Cardinals Fans Should Wait on NLCS Tickets

The St. Louis Cardinals needed help to survive and they got it just in time. The Pittsburgh Pirates' offense pulled another one of its disappearing acts and the Cardinals got just enough runs to win off Pirates starter Charlie Morton, 2-1.

The Pirates' loss sends the series to a fifth and decisive game in St. Louis tomorrow, but Cardinal fans shouldn't be buying their NLCS tickets just yet. The same offense that disappeared yesterday could just as easily re-appear tomorrow.

Heading back to St. Louis isn't actually as big of an advantage as it might seem. Busch Stadium has been a place where more often than not, the offense has shown up for Pittsburgh. In nine games at Busch Stadium this regular season the Pirates scored 38 runs, not to mention the eight runs they scored in the first two games of this series. Pittsburgh is good for four runs a game at the Cardinals' digs.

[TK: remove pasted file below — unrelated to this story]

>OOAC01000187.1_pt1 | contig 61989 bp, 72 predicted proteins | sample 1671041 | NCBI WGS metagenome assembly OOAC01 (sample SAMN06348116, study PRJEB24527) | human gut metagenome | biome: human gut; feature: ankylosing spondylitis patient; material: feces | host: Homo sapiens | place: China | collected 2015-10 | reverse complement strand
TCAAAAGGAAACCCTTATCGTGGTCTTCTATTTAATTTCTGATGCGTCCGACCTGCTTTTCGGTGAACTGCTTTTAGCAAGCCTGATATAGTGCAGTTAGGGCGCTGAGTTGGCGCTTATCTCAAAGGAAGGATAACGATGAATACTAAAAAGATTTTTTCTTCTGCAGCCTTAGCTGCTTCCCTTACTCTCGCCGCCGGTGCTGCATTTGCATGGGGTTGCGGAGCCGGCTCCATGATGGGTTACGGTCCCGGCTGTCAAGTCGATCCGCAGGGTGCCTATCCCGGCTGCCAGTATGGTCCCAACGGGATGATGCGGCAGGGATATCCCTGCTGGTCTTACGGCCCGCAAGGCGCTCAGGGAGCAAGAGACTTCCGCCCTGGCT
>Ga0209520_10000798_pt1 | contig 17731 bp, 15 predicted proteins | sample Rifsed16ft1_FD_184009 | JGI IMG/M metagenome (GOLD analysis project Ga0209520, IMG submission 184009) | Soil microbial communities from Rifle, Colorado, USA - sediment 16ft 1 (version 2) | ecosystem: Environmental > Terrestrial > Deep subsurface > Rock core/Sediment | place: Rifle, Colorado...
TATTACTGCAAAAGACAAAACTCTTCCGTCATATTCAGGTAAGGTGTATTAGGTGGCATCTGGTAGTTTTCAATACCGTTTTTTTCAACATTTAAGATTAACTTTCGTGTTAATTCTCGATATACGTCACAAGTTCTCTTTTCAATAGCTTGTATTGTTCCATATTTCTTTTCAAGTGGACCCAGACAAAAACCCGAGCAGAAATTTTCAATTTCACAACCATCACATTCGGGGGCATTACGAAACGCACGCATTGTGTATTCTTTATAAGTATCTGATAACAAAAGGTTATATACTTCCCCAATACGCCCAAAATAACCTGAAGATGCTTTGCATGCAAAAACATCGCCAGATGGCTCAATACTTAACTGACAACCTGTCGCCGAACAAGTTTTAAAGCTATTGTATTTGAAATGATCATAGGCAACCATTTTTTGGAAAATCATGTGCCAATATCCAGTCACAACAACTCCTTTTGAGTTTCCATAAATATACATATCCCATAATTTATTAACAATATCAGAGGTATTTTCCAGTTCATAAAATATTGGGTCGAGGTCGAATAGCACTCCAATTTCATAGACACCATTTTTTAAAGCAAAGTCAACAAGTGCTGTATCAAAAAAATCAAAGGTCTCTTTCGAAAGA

The other reason why some over-zealous St. Louis fans are the usual overly optimistic is because the Cardinals will have starter Adam Wainwright back on the mound. Once again, that's not as much of an edge as those fans would like to believe. The Pirates this year had five players who hit at least .333 off Wainwright and the last time he tried to close out a NLDS it was ugly. Last season in NLDS Game Five Wainwright was pulled out of the game after 2 1/3 to stop the bleeding of allowing six runs on seven hits that included three long balls.


What a lot of St. Louis fans are strategically ignoring as well is the fact that just last Friday, Gerrit Cole of the Pirates coincided a good day offensively for the Pirates with shutting down the Cardinals offense at home. Cole will pitch tomorrow for Pittsburgh in the same stadium he limited the Cardinals to one run on two hits and drove in a run himself in.

The last fact that should concern St. Louis Cardinals fans is the history of going down 2-1. Since the best-of-five LDS was instituted in 1995, National League teams have alternated the first three games of the series seven times. In only one of those instances was the team that lost game three able to win both games four and five to complete a series comeback. For a further twist of history, the first of those six teams to force a game five and then lose was the 2001 St. Louis Cardinals.

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